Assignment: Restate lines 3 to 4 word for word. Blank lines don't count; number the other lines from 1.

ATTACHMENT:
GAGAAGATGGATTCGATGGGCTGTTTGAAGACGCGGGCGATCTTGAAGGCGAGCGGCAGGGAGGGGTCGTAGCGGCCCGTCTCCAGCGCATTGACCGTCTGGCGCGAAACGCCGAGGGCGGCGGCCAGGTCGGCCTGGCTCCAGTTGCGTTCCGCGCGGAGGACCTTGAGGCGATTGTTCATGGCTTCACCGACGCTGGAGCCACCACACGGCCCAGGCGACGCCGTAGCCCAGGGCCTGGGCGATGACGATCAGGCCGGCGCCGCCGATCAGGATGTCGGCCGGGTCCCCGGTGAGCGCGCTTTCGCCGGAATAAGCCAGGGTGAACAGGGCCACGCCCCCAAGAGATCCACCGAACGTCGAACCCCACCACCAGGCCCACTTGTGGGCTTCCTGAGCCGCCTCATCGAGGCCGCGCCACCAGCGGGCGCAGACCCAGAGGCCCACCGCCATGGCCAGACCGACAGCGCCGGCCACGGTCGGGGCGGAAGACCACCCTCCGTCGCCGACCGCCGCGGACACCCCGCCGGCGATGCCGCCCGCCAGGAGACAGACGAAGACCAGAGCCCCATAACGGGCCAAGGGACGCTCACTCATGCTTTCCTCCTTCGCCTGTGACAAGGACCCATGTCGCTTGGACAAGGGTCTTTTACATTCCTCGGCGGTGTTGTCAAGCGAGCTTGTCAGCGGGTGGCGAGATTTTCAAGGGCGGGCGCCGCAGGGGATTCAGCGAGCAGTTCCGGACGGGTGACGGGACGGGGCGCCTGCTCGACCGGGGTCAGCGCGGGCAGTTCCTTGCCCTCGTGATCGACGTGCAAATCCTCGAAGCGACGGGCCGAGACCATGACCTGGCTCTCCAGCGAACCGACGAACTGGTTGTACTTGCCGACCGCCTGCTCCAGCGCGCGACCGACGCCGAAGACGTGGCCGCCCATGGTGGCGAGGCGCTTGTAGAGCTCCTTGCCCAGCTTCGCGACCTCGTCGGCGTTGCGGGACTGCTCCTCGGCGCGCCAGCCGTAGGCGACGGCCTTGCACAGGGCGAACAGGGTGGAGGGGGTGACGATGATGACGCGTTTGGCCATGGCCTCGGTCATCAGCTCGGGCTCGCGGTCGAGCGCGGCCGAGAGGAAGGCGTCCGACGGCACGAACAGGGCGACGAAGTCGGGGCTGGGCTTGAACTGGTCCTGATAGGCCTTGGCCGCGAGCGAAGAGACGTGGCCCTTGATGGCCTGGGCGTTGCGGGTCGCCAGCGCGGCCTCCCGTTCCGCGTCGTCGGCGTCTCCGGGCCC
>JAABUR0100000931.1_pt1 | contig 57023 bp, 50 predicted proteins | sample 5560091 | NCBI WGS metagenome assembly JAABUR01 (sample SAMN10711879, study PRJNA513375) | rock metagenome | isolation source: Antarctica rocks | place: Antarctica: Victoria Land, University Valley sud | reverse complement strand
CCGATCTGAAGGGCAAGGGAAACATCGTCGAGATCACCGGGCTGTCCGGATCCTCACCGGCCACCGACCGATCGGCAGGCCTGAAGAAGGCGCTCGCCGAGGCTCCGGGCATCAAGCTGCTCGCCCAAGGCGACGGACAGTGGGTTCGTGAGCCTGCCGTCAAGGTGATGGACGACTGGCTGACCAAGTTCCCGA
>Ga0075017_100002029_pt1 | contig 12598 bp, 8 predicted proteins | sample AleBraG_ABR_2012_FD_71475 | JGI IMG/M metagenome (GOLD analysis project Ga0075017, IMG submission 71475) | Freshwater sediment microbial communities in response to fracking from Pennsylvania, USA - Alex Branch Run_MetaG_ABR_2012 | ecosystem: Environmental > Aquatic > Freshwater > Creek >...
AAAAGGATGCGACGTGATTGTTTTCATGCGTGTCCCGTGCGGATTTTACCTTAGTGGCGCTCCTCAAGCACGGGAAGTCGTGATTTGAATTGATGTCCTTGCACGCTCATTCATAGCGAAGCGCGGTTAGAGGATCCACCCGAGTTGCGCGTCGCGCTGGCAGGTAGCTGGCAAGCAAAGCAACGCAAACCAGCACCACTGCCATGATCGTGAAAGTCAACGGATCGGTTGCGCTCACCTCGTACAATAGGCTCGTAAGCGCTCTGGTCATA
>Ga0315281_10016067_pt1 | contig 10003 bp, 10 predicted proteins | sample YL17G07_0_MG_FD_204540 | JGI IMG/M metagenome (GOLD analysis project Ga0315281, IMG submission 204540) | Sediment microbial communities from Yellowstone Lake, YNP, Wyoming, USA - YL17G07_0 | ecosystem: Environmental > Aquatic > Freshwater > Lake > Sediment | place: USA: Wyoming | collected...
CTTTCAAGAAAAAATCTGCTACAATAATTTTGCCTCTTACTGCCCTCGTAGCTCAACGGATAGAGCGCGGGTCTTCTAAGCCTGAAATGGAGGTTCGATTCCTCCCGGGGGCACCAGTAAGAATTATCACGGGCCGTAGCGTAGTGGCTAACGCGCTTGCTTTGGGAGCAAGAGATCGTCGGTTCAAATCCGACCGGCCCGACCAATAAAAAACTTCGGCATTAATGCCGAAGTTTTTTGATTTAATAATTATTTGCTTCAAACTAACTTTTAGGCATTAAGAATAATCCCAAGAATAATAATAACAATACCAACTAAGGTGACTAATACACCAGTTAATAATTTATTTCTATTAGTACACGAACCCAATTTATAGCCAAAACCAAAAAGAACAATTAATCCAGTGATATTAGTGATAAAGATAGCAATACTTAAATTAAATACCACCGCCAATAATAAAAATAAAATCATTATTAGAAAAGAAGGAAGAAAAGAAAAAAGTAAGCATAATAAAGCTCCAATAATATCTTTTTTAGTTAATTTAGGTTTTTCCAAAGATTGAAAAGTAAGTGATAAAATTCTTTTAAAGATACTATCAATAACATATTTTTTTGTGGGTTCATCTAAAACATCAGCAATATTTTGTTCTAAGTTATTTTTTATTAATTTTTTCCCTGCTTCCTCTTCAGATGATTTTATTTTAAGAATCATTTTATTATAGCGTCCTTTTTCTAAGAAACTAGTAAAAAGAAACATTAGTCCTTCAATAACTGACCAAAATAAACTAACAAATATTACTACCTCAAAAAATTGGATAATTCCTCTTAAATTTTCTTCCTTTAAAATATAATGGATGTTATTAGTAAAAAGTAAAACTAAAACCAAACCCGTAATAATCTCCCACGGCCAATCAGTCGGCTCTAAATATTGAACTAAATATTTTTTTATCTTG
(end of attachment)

CCGATCTGAAGGGCAAGGGAAACATCGTCGAGATCACCGGGCTGTCCGGATCCTCACCGGCCACCGACCGATCGGCAGGCCTGAAGAAGGCGCTCGCCGAGGCTCCGGGCATCAAGCTGCTCGCCCAAGGCGACGGACAGTGGGTTCGTGAGCCTGCCGTCAAGGTGATGGACGACTGGCTGACCAAGTTCCCGA
>Ga0075017_100002029_pt1 | contig 12598 bp, 8 predicted proteins | sample AleBraG_ABR_2012_FD_71475 | JGI IMG/M metagenome (GOLD analysis project Ga0075017, IMG submission 71475) | Freshwater sediment microbial communities in response to fracking from Pennsylvania, USA - Alex Branch Run_MetaG_ABR_2012 | ecosystem: Environmental > Aquatic > Freshwater > Creek >...